Jane Mayer is an investigative journalist who has been a staff writer at The New Yorker for twenty years. She is a former war correspondent. She has won many of the top awards the journalistic profession has to offer. Dark Money is her fourth book.
5 Stars By Connor Gibson on 2016-01-19
Jane Mayer nails it again, we'll see how Koch responds this time...
This book is rapidly making waves, after the New York Times and Washington Post worked with author Jane Mayer to reveal Koch Industries' history building a major refinery for none other than Adoph Hitler, just after he became Chancellor of Germany.
But the sensational Nazi connection was just the easy part, and Koch is among several old-money fortunes that were pivotal in establishing today's complicated web of innocuous-sounding corporate front groups. Such journalism is imperative at a time when Americans are constantly being duped by advertising and public relations executives, selling political ideas that are not actually designed to benefit the audience listening.
Putting my opinions aside, here's why the book stands out:
1: THE ACCESS. Through interviews with current and ex-Koch Industries staff & executives, and members of Koch's sprawling "nonprofit" political network, Ms. Mayer has reminded the political community of her talent as an investigator. Her ability to find both new and historic details that are previously unreported--and immediately relevant--are what set this author apart from the day's other pre-eminent experts on plutocrats & oligarchs (such as Kim Phillips-Fein, Lee Fang, Lewis Lapham, Lisa Graves, Ken Vogel, Mark Ames, and Greg Palast, to name a few).
2. THE NARRATIVE. With secretive people like Charles Koch and the late Richard Mellon Scaife as an author's subject, the sheer lack of honest information can make it hard to write anything other than a political white paper. But Ms. Mayer's experience and reputation as a reporter at the New Yorker have opened many doors that were previously closed, painting a more crisp, rich portrait of this private history.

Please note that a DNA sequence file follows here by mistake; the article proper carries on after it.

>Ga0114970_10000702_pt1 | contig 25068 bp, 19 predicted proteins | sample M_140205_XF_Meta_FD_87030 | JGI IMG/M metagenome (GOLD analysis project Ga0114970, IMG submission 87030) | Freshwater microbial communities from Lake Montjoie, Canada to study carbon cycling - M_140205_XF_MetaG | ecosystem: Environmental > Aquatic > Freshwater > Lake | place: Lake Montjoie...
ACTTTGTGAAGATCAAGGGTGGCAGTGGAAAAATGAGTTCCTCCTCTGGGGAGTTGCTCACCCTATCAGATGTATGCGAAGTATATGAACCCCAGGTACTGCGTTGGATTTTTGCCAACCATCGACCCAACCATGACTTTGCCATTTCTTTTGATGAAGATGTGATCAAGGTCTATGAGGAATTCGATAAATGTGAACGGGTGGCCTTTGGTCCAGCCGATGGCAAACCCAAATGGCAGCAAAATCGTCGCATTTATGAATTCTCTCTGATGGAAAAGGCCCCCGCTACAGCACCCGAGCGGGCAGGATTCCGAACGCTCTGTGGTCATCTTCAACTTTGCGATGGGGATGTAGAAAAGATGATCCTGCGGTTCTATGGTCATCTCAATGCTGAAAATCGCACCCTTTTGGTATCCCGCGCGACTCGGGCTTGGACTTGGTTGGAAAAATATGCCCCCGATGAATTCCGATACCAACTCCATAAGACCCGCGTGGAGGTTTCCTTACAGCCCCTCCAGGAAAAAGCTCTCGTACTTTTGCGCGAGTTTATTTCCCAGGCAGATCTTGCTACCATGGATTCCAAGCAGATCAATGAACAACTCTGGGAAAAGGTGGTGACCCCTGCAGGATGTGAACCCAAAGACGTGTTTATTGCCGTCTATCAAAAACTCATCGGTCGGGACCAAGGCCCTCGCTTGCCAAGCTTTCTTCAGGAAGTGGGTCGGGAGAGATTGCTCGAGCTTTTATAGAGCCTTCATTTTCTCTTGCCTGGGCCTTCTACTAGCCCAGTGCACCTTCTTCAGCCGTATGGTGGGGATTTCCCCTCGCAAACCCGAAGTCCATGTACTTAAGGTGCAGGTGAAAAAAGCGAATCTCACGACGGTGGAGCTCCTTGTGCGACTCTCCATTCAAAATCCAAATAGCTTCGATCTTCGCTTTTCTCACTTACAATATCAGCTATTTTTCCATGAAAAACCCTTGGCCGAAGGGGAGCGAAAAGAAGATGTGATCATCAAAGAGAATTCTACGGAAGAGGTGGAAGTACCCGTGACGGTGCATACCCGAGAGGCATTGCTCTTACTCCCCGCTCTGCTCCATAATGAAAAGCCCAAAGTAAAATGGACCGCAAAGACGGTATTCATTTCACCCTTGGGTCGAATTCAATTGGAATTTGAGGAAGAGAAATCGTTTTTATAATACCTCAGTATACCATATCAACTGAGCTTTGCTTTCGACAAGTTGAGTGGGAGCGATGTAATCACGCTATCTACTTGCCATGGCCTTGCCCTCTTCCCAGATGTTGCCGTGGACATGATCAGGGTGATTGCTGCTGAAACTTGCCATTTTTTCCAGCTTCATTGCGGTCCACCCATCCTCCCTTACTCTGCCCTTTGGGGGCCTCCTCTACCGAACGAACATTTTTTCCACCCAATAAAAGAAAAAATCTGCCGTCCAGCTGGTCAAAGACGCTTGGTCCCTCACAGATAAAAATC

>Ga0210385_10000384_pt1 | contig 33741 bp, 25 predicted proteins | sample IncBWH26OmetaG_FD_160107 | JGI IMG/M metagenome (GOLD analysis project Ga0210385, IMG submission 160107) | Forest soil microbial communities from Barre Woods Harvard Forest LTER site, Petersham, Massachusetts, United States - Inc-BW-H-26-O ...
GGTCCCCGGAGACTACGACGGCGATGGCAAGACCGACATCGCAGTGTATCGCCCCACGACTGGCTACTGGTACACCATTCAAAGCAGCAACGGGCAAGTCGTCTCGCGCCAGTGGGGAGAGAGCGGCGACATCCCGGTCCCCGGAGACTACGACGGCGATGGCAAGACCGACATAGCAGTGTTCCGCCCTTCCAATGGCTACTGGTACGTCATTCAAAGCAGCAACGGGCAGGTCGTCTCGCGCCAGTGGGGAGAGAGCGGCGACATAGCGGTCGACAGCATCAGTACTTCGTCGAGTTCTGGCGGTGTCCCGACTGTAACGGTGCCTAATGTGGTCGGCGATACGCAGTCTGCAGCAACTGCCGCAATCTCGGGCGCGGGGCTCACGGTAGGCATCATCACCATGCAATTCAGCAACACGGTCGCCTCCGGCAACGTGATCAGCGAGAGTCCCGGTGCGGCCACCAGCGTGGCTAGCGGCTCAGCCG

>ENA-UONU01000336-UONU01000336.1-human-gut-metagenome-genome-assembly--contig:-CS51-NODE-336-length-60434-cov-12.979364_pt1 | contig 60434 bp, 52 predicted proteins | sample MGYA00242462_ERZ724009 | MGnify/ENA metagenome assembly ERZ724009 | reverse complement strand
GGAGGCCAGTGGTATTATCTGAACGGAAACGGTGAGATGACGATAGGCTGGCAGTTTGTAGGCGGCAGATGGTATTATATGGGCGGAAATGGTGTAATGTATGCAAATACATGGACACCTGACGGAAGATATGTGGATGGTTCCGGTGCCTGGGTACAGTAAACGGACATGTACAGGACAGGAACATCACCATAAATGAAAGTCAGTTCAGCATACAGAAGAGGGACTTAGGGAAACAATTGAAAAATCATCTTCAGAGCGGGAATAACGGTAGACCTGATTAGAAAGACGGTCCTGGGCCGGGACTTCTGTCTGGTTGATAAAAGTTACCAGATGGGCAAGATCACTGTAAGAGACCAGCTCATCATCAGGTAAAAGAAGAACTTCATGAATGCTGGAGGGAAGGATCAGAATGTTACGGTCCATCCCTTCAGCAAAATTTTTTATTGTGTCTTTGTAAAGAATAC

3. THE CONTEXT. Reading Dark Money reminds me of the pains that author & lawyer Vincent Bugliosi took to convince jurors of Charles Manson's motives in directing his cult's seemingly-senseless murders. No, I'm not comparing Koch with Manson. Koch's history is a black box in many ways, making it difficult even for seasoned investigators to discover truths buried in the Koch history book. Years of reporting also indicate that Koch's own narrative should never be taken for granted, in terms of how they frame issues, what they talk most prominently about, and which details they seem to forget. But Mayer hit the jackpot on such details, and contextualizes the information in ways that offer newer, clearer perspectives on why and how America's most notorious billionaires go about their business.
For the political news nerd to the primetime political strategist, this book represents the most contemporary look at the billionaires whose political investments are now usurping entire parties (a la Koch and the Republicans). Beyond informing politicos, it is genuinely fascinating to learn how people like Charles Koch have smashed down the walls between business, politics and culture, integrating each of these realms into a single stage where we are watching a massive privatized experiment taking place.